Study Forecasts Poor Future for Polar Bears
By Xander Zellner for National Geographic Polar Bear Watch
A recent study found that greenhouse gas emissions remain the number one threat posed to polar bears. The study, released on June 30 by the U.S. Geological Survey, predicts a decline for polar bear populations across all four ecoregions of the Arctic by the end of the century.
From Canada to Russia, polar bear populations in all of the ecoregions are at risk. Using sea-ice projections from the Intergovernmental Panel on Climate Change, researchers compared future polar bear populations under two different scenarios. The first projects a stabilized climate with reduced carbon emissions, the second with emissions continuing at their current rate. In both cases the projection for polar bears isn’t good. The study builds on previous scientific work from 2010 and 2007.
Todd Atwood, a USGS biologist and lead author of the study, said he and his team compared greenhouse gas emissions to other polar bear population stressors, such as conflict with humans, exposure to contaminants such as oil, gas, and mining activity, and parasitic foods and disease. “Everything else paled in comparison,” Atwood said.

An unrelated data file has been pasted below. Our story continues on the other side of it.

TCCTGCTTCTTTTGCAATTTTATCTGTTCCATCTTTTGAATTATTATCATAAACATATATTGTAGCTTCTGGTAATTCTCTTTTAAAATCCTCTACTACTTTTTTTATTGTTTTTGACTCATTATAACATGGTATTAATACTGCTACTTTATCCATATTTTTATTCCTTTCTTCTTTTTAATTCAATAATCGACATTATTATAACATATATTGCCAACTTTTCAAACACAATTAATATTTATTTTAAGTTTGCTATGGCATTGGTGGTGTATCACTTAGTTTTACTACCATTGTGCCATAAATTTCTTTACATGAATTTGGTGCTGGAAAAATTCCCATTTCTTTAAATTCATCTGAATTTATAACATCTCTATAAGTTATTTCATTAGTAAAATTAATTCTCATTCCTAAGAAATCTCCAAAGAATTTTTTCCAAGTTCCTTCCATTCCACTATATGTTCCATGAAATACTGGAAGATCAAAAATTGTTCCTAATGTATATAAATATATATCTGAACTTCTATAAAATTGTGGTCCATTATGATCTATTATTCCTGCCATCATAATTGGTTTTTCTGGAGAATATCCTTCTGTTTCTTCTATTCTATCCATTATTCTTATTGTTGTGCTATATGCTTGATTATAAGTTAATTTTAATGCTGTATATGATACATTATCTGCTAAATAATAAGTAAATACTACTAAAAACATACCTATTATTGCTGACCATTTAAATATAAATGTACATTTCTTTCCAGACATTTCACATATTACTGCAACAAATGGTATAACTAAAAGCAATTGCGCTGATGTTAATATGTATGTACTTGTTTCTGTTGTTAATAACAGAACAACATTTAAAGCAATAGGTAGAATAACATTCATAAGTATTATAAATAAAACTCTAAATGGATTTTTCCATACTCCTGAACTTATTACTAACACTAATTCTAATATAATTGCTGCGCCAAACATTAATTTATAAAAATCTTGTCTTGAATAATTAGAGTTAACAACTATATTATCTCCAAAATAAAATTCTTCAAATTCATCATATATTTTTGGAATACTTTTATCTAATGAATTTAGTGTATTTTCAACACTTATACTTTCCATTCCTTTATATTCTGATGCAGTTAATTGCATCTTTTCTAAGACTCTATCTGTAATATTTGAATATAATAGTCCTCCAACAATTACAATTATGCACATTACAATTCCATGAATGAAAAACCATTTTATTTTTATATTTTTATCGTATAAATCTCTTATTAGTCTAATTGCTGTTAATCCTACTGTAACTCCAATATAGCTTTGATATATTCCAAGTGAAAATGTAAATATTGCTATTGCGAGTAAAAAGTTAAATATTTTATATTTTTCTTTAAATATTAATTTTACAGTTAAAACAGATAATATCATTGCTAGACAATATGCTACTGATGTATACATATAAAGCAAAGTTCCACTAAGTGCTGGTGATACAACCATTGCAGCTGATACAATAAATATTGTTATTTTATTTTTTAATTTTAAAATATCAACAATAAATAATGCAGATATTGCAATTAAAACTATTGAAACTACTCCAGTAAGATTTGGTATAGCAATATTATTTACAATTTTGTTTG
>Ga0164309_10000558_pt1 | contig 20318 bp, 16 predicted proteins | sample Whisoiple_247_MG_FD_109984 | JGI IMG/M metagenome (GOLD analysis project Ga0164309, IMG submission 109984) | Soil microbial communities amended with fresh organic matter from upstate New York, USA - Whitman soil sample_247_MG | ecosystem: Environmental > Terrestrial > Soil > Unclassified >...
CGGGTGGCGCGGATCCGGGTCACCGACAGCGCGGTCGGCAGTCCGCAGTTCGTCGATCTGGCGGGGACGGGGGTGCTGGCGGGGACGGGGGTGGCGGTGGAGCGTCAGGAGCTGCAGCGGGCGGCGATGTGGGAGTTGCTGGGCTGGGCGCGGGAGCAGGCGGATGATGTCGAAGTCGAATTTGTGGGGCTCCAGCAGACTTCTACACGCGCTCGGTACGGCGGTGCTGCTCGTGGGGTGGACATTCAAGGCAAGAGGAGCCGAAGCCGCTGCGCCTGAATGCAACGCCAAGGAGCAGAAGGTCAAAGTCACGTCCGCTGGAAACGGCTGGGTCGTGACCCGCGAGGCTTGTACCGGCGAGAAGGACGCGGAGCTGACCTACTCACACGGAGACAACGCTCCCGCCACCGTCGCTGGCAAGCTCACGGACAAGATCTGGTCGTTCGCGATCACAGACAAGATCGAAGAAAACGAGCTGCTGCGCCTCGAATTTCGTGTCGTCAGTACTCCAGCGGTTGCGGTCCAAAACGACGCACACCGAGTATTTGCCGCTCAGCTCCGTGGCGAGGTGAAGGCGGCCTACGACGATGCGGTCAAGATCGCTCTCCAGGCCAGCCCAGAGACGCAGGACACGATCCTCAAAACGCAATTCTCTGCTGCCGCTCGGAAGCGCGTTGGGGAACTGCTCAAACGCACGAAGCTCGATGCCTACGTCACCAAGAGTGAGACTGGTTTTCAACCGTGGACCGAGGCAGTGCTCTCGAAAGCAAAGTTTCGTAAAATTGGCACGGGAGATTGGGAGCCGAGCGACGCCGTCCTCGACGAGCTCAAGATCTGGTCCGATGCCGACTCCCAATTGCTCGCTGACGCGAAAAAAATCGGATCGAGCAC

“[Greenhouse gas emissions] are responsible for the rise in ambient temperature, and without sea-ice habitats, polar bears have no access to prey,” Atwood said.
When sea ice melts during the summer, polar bears are forced to retreat onto land, where seals, their traditional prey, are unavailable and other rich food sources—such as walruses or bird eggs—are too few to maintain populations.
The study projected that all four ecoregions will see significant decreases in polar bear populations. The Archipelago ecoregion, which, at a higher latitude, retains its ice for a longer period, is likely to be the last polar bear stronghold. Atwood said it’s —> Read More